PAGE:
The six ships of the Duncan class were ordered in response to the Russian Peresvet-class battleships that had been launched in 1898. The Russian ships were fast second-class battleships, so William Henry White, the British Director of Naval Construction, designed the Duncan class to match the purported top speed of the Russian vessels. To achieve the higher speed while keeping displacement from growing, White was forced to reduce the ships’ armour protection significantly, effectively making the ships enlarged and improved versions of the Canopus-class battleships of 1896, rather than derivatives of the more powerful Majestic, Formidable, and London series of first-class battleships. The Duncans proved to be disappointments in service, owing to their reduced defensive characteristics, though they were still markedly superior to the Peresvets they had been built to counter.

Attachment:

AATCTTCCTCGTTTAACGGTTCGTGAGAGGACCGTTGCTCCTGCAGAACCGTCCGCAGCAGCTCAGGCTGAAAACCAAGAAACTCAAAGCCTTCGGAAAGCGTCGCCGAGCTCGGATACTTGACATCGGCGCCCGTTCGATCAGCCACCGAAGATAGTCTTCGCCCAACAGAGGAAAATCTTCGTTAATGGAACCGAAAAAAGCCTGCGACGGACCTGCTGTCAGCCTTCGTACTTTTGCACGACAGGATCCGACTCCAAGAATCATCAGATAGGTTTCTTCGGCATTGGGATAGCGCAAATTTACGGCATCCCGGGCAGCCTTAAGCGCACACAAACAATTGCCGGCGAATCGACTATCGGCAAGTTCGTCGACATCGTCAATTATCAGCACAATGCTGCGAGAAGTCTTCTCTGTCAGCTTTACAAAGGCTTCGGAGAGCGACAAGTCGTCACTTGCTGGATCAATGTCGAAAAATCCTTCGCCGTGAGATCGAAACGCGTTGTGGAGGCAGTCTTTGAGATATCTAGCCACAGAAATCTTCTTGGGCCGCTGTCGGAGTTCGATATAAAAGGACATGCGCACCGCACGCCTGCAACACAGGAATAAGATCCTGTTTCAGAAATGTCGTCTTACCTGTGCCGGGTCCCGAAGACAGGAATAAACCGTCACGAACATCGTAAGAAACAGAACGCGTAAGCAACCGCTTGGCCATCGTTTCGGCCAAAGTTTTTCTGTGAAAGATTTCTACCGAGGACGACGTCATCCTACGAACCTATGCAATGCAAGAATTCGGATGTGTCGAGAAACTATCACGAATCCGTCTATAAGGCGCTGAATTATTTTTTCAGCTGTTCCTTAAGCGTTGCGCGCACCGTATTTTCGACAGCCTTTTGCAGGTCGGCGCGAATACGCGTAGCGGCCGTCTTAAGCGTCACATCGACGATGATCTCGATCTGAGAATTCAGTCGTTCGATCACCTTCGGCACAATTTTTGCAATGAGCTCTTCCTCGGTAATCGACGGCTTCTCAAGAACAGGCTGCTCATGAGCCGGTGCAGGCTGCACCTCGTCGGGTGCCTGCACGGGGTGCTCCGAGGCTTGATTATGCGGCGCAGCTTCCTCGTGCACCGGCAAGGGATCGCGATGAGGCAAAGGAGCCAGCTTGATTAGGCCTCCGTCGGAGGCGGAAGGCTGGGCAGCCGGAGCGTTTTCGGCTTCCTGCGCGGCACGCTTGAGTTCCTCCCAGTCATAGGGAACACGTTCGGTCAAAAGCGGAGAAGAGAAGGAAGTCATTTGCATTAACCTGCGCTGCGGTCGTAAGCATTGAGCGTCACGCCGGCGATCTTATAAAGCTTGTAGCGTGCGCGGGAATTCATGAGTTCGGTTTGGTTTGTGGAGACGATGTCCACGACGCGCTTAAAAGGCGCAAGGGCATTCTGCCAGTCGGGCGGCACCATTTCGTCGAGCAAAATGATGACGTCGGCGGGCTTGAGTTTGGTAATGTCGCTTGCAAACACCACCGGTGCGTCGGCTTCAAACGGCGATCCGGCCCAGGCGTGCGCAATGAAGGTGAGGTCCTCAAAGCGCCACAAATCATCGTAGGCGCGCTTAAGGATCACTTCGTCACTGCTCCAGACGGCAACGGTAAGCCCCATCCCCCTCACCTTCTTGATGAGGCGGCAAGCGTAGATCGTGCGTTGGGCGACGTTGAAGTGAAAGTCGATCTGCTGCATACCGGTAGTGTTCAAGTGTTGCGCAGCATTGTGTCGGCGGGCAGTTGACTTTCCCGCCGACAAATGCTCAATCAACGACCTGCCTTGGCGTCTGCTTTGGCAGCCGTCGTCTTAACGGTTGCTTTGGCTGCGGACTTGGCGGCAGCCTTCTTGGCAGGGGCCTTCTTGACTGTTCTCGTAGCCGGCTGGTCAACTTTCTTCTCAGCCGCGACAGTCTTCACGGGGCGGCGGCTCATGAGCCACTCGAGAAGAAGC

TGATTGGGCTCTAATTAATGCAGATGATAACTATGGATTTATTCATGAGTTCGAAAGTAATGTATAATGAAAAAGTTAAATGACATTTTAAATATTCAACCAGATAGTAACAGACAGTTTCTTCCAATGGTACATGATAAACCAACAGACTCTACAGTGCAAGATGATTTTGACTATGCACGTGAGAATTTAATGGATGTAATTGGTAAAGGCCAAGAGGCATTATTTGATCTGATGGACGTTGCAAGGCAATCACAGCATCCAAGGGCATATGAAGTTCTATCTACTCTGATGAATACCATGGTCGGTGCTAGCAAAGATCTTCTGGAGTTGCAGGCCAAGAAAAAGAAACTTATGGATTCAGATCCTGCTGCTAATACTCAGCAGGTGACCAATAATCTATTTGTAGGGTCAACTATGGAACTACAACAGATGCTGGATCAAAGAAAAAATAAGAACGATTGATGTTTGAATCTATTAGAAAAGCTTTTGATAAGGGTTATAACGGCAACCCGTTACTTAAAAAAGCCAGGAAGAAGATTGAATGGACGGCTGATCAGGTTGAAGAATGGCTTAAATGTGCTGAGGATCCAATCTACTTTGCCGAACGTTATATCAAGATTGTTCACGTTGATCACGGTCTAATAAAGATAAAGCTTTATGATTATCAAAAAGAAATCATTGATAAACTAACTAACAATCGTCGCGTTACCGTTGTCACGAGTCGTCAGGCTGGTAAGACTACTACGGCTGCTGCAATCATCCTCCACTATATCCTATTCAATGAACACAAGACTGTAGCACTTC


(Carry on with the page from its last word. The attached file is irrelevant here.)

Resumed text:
Russell was 432 feet (132 m) long overall, with a beam of 75 ft 6 in (23.01 m) and a draft of 25 ft 9 in (7.85 m). The Duncan-class battleships displaced 13,270 to 13,745 long tons (13,483 to 13,966 t) normally and up to 14,900 to 15,200 long tons (15,100 to 15,400 t) fully loaded. Her crew numbered 720 officers and ratings. The Duncan-class ships were powered by a pair of 4-cylinder triple-expansion engines that drove two screws, with steam provided by twenty-four Belleville boilers. The boilers were trunked into two funnels located amidships. The Duncan-class ships had a top speed of 19 knots (35 km/h; 22 mph) from 18,000 indicated horsepower (13,000 kW). This made Russell and her sisters the fastest battleships in the world for several years. At a cruising speed of 10 knots (19 km/h; 12 mph), the ship could steam for 6,070 nautical miles (11,240 km; 6,990 mi).